Zborov castle was built in the 14th century as a strongpoint defending the northern frontier of the Kingdom of Hungary and guardeda commercial route to Poland. The first written account of the castle dates from 1347. The original gothic castle was composed of a courtyard and was embattled by a defensive wall and atower. It also sported apalace with a chapel. Between the fourteenth andthe middle of the sixteenth century the castle switched hands among three noble families – Cudar, Rozgonyi and Tarczay. In all probability it was the Cudar family who built an additional courtyard strengthened by two fortified towers.
A major overhaul of the gothic core came in the second half of the 16th century when the castle belonged to the Serédy family. The family modified and strengthened the castle to an unprecedented level making it one of the biggest and best defended residences in all of Upper Hungary.
Moreover the second courtyard was rebuilt and expanded. Another courtyard was guarded by two fortified towers and an ingenious entry gate with a drawbridge. The old medieval fortifications were improved by the Serédys according to the more advanced period Italian military architecture. The castle was further gradually transformed into a comfortable nobleman’s residence fulfilling all the demanding needs of renaissance aristocracy.
The Rákóczi family, who took the building in their possession during the seventeenth century, only preserved the castle and brought no new innovations.
The famous marriage between Francis I. Rákóczi and his spouse Helena Zrínyi in 1666 took place at Zborov castle. Francis died ten years after the marriage and Helena’s new partner became the infamous Emmerich Thököly. It was during the uprising led by count Thököly in 1684 when the castle was stormed and put to fire by the imperial forces under the command of General Schultz despite a strong resistance of the defenders led by Helena Zrínyi herself.
The castle is still listed as operational in an inventory from the period of Francis II. Rákóczi’s uprising in 1704. After the destruction of the castle the Rákóczi family moved to a nearby manor house in the village of Zborov. The church of Saint Sophia, which belonged to the manor house, still remains in the village.
The castle ruin was further damaged by fighting between the Russian and the Austrian army during the First World War. The area around the castle hill was declared areservation in 1926 which made it the oldest protected sites in Slovakia.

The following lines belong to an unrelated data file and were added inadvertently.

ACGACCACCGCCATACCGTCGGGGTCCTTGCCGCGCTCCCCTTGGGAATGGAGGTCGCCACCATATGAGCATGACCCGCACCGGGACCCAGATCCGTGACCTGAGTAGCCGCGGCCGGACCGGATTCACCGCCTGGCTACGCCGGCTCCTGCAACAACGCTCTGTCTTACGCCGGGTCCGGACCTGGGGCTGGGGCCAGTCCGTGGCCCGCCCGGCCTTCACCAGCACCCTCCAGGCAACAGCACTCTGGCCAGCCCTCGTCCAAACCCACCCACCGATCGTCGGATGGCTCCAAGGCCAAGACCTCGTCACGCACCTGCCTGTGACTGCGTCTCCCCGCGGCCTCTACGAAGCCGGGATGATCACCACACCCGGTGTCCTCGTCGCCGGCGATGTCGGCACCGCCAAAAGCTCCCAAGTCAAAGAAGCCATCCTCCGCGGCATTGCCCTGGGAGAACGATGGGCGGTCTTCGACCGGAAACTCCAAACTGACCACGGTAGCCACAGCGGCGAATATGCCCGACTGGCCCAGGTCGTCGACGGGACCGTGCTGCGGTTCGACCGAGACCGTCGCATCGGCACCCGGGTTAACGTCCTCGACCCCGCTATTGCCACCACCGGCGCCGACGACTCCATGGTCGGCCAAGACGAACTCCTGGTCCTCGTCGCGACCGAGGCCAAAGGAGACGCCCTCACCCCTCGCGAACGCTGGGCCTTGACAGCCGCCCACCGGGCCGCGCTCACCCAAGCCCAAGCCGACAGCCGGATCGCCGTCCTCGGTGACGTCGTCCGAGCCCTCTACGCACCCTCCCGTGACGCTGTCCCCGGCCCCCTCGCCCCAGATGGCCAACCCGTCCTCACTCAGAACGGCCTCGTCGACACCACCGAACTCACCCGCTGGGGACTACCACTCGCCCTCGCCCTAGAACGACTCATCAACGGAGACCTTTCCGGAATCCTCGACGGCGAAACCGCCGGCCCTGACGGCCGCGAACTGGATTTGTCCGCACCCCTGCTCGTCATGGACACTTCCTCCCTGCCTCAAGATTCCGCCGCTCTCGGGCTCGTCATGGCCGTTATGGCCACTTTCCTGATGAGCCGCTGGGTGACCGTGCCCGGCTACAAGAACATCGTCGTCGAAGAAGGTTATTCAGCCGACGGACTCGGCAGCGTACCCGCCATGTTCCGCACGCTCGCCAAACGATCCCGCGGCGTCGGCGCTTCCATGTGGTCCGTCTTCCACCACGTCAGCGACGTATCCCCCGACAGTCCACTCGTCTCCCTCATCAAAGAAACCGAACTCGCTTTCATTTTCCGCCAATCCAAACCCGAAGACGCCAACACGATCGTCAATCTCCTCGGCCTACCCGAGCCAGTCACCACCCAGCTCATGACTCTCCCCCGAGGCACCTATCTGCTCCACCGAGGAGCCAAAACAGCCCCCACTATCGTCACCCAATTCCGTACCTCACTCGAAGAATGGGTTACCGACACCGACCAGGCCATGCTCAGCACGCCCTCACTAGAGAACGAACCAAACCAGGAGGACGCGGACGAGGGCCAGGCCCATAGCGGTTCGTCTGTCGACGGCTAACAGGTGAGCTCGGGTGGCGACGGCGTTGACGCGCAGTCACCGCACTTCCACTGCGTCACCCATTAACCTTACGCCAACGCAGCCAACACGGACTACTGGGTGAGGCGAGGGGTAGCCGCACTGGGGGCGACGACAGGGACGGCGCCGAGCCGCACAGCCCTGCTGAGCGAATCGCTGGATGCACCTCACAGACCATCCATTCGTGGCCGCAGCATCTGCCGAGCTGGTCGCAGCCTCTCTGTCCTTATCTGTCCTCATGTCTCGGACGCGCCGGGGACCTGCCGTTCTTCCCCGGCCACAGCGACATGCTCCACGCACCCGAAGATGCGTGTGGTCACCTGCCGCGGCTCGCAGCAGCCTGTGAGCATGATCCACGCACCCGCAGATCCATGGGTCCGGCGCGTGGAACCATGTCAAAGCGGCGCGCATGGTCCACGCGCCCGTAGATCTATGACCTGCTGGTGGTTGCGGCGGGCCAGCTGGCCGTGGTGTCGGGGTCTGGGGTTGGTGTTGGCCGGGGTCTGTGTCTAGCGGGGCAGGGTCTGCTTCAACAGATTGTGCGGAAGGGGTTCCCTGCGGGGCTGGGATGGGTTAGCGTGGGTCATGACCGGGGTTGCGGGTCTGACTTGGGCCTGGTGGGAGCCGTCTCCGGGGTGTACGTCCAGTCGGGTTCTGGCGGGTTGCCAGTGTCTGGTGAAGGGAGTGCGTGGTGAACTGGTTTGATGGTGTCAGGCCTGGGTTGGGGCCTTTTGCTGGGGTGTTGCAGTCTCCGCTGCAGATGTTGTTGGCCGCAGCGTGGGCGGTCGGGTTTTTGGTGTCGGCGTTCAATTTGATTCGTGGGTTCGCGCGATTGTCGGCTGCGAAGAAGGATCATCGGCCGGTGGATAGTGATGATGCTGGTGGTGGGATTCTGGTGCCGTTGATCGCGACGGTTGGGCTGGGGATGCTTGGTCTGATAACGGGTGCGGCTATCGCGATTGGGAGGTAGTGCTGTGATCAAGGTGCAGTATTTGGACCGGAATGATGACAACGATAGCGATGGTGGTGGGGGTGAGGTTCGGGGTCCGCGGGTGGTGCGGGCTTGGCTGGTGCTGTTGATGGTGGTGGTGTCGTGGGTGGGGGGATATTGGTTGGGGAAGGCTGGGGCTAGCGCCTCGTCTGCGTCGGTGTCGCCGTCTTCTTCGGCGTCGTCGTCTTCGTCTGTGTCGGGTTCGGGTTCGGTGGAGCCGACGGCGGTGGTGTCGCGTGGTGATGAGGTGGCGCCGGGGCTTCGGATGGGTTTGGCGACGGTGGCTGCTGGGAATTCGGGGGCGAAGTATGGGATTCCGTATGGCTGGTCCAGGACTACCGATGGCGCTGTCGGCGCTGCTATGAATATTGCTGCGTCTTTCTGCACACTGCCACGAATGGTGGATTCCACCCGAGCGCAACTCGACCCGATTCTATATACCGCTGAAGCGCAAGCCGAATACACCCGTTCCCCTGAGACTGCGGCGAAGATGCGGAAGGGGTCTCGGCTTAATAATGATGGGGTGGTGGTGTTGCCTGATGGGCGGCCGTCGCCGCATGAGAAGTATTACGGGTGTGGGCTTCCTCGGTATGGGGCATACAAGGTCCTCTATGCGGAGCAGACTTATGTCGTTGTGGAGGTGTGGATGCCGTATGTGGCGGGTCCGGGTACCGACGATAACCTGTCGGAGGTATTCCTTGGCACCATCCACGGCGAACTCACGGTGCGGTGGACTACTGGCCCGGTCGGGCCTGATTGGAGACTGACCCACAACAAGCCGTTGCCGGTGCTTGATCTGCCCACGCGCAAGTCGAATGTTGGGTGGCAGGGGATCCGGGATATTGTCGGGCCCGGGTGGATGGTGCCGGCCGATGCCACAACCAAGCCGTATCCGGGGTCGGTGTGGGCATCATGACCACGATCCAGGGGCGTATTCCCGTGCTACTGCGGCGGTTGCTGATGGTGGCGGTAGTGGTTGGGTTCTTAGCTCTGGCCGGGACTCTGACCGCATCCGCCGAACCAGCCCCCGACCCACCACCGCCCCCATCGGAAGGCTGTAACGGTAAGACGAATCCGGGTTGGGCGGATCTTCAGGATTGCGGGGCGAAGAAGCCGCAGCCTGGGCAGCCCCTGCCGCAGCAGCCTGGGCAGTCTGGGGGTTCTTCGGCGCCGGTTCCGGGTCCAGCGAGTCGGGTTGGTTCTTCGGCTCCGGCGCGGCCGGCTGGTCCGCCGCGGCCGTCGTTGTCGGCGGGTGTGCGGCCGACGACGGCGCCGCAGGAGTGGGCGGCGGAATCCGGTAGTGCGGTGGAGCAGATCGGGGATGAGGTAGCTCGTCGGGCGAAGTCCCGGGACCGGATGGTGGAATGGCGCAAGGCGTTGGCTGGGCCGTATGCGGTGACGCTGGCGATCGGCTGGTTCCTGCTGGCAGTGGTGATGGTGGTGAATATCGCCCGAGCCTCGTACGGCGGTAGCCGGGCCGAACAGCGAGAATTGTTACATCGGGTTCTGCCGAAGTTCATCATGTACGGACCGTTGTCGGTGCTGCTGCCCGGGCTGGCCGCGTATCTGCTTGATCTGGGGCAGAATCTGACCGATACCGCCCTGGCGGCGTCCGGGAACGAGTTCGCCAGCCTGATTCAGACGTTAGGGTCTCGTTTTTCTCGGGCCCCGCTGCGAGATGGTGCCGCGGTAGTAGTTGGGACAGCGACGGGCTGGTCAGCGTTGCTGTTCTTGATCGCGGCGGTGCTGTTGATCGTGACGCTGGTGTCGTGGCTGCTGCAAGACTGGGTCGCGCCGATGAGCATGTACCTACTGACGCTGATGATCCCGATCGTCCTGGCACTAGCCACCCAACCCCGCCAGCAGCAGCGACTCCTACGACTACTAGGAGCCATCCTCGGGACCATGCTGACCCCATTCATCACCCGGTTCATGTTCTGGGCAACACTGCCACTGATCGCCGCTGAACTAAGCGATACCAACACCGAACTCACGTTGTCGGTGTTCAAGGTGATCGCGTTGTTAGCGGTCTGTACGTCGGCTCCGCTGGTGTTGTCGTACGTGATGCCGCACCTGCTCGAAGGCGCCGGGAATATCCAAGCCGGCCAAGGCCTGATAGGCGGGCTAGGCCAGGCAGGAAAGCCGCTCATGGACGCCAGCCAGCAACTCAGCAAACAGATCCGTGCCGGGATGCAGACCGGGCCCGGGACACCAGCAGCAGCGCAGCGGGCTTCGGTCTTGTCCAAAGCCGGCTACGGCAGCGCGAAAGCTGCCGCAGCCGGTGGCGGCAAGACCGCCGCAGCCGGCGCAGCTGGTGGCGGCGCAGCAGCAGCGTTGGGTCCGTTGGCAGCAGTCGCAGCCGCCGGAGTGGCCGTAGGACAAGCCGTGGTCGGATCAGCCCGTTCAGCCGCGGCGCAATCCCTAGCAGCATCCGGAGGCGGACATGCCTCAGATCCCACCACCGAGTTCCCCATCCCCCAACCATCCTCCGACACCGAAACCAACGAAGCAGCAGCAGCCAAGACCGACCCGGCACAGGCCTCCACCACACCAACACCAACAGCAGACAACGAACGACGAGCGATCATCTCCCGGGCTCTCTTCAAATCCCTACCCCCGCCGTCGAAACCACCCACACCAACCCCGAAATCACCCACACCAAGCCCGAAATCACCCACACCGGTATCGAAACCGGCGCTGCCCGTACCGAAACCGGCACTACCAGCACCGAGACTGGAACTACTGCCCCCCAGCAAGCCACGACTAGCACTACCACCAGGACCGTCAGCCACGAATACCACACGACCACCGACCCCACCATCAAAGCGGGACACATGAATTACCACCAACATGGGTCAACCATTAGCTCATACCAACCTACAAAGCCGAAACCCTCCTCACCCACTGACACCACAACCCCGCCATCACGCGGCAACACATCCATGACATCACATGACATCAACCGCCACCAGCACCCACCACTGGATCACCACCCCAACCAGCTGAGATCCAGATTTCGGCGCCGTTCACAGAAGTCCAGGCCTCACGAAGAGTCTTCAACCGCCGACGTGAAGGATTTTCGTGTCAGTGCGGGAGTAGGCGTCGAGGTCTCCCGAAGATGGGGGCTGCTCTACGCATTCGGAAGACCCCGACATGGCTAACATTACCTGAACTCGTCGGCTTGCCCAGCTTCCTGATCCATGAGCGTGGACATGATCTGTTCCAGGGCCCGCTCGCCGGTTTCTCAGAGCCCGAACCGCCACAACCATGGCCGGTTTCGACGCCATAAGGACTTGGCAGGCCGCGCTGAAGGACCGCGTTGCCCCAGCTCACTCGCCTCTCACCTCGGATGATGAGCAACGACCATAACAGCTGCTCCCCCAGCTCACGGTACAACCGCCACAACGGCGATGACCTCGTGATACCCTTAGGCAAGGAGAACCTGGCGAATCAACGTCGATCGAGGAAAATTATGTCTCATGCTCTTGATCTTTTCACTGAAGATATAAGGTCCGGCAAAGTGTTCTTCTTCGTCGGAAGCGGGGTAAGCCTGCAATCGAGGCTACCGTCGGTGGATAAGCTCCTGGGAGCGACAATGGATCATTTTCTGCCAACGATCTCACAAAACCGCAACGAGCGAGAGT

The castle ruin, called according to the nearby noble estate also Makovica. The ruin is also accessiblevia a road passing through the village of Dlhá Lúka and then a hike trail from Bardejovské Kúpele (Bardejov Spa).
The castle is fully accessible and is currently undergoing reconstruction by the Civic association for the preservation of Zborov castle.References:
Derbent is the southernmost city in Russia, occupying the narrow gateway between the Caspian Sea and the Caucasus Mountains connecting the Eurasian steppes to the north and the Iranian Plateau to the south. Derbent claims to be the oldest city in Russia with historical documentation dating to the 8th century BCE. Due to its strategic location, over the course of history, the city changed ownership many times, particularly among the Persian, Arab, Mongol, Timurid, Shirvan and Iranian kingdoms.
Derbent has archaeological structures over 5,000 years old. As a result of this geographic peculiarity, the city developed between two walls, stretching from the mountains to the sea. These fortifications were continuously employed for a millennium and a half, longer than any other extant fortress in the world.
A traditionally and historically Iranian city, the first intensive settlement in the Derbent area dates from the 8th century BC. The site was intermittently controlled by the Persian monarchs, starting from the 6th century BC. Until the 4th century AD, it was part of Caucasian Albania which was a satrap of the Achaemenid Persian Empire. In the 5th century Derbent functioned as a border fortress and the seat of Sassanid Persians. Because of its strategic position on the northern branch of the Silk Route, the fortress was contested by the Khazars in the course of the Khazar-Arab Wars. In 654, Derbent was captured by the Arabs.
The Sassanid fortress does not exist any more, as the famous Derbent fortress as it stands today was built from the 12th century onward. Derbent became a strong military outpost and harbour of the Sassanid empire. During the 5th and 6th centuries, Derbent also became an important center for spreading the Christian faith in the Caucasus.
The site continued to be of great strategic importance until the 19th century. Today the fortifications consist of two parallel defence walls and Naryn-Kala Citadel. The walls are 3.6km long, stretching from the sea up to the mountains. They were built from stone and had 73 defence towers. 9 out of the 14 original gates remain.
In Naryn-Kala Citadel most of the old buildings, including a palace and a church, are now in ruins. It also holds baths and one of the oldest mosques in the former USSR.
In 2003, UNESCO included the old part of Derbent with traditional buildings in the World Heritage List.